Time to work together to strengthen relationships between law enforcement and Black communities

In December, I was honored to be sworn in as Kentucky’s 51st Attorney General, the first Black man to hold the position, the first to be named chief law enforcement officer of the Commonwealth, and the first to be independently elected to a statewide constitutional office.

In my inaugural remarks, I chose to address these “firsts” by speaking to my

vision for the Attorney General’s office, namely, the application of our system of laws, which despite an imperfect history is rooted in an enduring maxim— equal justice under the law.

This maxim must be punctuated by the equally important truth that justice cannot be truly equal unless it is applied the same to everyone. As I noted in my remarks, “your politics, your upbringing, your station in life, your heritage, your finances, your color, your gender, your geography…these things do not determine how you will be treated under the law.”

This truth of the law is why Lady Justice, the physical depiction of our justice

system, is most often portrayed wearing a blindfold. Justice should be blind to the very things our own eyes, mind, and heart are so quick to use to judge others.

Recent protests in communities across the country, including in my home city of Louisville, suggest that many see the blindfold worn by Lady Justice not as an indication of blind justice, but as blinders to the many issues facing our society. Chief among these issues is the current distrust and tension between law enforcement and black communities.

It is incumbent upon elected leaders, at every level, to tackle these issues head on by having an open, honest conversation about how we can move forward together.

I’ve appreciated President Trump’s willingness to do just that. Earlier this month, I had the opportunity to attend a law enforcement roundtable at the White House led by the President along with Vice President Pence, Attorney General Barr, and other stakeholders. This roundtable provided a unique opportunity for a productive and necessary conversation about healing the fabric of our country by not only improving but strengthening, the relationship between law enforcement and Black communities.

The roundtable discussion centered around the responsibility, which we all share, to look for ways to do things better, to become better citizens, and to become better neighbors. It is my belief from the time spent both with my law enforcement colleagues at the roundtable and in my home state, that the law enforcement community recognizes the sincerity of that need and is committed to not only protecting and serving, but also to demonstrating understanding.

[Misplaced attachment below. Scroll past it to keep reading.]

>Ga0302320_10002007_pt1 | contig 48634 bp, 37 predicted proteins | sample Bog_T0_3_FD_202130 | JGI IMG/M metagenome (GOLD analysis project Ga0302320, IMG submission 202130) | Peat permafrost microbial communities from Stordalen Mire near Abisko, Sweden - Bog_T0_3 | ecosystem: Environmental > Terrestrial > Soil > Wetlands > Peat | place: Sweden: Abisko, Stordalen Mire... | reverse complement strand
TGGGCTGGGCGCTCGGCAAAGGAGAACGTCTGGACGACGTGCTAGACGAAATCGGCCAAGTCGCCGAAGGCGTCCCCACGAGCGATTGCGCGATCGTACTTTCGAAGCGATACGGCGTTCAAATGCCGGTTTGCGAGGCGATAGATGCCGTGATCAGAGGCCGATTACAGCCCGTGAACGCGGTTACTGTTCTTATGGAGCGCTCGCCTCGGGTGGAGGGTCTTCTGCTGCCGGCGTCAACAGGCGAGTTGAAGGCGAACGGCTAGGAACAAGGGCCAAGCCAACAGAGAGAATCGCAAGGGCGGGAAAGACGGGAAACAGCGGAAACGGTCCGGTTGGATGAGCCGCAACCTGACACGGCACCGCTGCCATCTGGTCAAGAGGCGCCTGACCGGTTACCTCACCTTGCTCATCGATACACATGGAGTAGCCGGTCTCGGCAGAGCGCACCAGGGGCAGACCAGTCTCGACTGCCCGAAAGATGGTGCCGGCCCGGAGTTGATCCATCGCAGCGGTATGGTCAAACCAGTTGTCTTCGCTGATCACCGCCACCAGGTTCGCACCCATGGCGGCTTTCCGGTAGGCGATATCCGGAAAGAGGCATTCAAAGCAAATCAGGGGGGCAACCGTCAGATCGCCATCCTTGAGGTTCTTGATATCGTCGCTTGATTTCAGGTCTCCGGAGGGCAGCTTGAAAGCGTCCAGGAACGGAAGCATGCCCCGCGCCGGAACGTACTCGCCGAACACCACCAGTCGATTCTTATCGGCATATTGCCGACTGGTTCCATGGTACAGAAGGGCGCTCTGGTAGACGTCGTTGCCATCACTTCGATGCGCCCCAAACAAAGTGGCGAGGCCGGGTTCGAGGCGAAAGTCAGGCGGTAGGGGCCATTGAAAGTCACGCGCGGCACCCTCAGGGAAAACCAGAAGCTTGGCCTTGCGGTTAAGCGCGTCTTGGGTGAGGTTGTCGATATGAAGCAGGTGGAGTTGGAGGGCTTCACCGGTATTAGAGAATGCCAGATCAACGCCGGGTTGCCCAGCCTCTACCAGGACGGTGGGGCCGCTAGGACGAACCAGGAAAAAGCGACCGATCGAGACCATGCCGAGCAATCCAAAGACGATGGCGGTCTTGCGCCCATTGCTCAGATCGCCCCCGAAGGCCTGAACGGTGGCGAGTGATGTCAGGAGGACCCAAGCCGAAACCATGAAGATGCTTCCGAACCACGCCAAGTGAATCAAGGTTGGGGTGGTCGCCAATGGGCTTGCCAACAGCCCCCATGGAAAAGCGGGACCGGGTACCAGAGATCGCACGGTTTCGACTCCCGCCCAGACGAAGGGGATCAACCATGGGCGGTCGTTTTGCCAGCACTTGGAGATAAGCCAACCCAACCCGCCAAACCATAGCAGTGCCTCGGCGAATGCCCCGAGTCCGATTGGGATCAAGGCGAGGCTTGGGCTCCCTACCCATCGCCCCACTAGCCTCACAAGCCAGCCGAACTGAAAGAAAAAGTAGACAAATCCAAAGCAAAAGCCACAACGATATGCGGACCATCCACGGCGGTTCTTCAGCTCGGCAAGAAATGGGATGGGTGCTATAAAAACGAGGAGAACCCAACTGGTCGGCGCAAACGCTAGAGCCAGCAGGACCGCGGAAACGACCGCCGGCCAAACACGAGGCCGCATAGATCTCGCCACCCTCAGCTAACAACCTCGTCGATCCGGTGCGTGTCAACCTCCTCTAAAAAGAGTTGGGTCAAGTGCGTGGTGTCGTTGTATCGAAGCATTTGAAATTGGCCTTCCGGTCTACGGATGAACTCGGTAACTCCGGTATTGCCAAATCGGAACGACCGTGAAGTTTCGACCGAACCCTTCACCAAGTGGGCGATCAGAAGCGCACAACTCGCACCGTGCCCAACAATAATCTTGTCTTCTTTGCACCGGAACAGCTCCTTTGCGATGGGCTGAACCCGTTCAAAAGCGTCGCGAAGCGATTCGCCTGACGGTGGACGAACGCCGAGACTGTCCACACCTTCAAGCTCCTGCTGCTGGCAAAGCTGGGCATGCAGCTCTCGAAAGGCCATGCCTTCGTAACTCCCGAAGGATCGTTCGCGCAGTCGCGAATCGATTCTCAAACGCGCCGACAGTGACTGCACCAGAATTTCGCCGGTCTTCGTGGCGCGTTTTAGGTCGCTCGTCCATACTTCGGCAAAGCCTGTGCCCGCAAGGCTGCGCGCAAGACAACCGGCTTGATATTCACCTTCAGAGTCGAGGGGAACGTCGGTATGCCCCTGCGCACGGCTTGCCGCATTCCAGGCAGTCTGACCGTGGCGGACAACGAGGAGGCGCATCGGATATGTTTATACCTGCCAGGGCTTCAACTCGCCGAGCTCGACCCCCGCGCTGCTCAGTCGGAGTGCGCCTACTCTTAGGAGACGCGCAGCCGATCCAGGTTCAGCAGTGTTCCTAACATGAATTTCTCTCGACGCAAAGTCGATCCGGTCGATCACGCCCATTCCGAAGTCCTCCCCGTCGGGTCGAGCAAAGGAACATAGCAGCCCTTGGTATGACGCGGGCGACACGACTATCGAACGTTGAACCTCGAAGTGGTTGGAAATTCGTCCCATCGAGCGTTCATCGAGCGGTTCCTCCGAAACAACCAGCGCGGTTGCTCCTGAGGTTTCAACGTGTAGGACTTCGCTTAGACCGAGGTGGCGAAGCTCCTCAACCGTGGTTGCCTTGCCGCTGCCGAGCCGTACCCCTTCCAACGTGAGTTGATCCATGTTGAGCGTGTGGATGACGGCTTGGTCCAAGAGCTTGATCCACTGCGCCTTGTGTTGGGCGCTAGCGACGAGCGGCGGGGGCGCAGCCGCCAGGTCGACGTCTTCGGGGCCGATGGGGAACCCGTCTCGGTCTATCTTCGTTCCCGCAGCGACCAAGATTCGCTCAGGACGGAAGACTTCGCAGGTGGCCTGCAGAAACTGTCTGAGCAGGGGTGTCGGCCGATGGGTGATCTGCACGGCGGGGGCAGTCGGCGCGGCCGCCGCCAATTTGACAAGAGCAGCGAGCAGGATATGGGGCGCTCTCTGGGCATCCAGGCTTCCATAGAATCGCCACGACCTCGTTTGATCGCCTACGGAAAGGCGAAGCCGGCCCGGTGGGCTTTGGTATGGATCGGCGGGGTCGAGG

It is this understanding and recognition that has led to images of peaceful protestors and law enforcement officers locking arms in solidarity at protests around the country. And, it is this understanding that will propel our country forward.

As we move forward, however, we cannot sacrifice the rule of law in the name

of reform. The rule of law is the necessary foundation in this country for building

lasting change. Abandoning law and order for violence and looting is not the

answer. And, a radical dismantling of our law enforcement community with calls

to “defund the police” only invite further fear and uncertainty at a time when we need understanding and stability.

This is not a moment to weaponize or politicize. It is a moment that calls for us to come together and to find common ground.

Daniel Jay Cameron is the 51st Attorney General for the Commonwealth of

Kentucky. He is the first African American independently elected to statewide

office in Kentucky’s history and the first Republican elected to the Attorney

General’s office since 1948.

‘Scripture says, it is better to give than to receive’ Cancer Patient Donates N95 Masks During COVID-19 Pandemic